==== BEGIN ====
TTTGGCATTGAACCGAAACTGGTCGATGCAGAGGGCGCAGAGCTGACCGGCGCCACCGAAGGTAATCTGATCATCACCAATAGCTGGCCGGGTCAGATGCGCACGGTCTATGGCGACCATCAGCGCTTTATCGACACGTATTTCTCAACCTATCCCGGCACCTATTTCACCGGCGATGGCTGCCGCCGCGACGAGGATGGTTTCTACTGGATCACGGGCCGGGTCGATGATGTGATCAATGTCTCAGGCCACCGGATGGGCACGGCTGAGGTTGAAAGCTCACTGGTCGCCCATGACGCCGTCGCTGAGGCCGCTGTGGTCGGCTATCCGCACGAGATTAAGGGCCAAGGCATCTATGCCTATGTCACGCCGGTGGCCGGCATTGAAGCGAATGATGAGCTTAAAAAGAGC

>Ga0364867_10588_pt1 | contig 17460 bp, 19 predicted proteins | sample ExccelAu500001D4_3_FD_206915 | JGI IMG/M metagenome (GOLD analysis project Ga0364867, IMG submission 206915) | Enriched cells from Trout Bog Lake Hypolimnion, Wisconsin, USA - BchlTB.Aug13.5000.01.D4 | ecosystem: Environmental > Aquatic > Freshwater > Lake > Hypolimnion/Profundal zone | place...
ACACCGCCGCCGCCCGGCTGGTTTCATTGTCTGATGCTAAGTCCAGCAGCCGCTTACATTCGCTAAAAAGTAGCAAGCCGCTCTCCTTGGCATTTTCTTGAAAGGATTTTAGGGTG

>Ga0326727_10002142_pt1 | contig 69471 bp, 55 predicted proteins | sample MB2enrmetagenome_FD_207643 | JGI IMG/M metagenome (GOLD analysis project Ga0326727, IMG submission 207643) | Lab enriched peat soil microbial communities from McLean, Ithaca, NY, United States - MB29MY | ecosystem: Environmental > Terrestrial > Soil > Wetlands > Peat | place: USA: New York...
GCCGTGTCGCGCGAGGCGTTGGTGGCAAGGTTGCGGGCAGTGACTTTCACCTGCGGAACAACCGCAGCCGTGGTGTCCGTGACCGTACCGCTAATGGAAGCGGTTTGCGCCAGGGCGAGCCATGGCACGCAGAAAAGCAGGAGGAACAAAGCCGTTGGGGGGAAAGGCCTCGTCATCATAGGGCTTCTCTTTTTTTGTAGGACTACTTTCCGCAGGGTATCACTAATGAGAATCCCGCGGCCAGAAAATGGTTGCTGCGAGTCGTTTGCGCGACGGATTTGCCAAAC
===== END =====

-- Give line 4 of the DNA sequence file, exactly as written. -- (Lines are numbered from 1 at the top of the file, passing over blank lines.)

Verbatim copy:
>Ga0326727_10002142_pt1 | contig 69471 bp, 55 predicted proteins | sample MB2enrmetagenome_FD_207643 | JGI IMG/M metagenome (GOLD analysis project Ga0326727, IMG submission 207643) | Lab enriched peat soil microbial communities from McLean, Ithaca, NY, United States - MB29MY | ecosystem: Environmental > Terrestrial > Soil > Wetlands > Peat | place: USA: New York...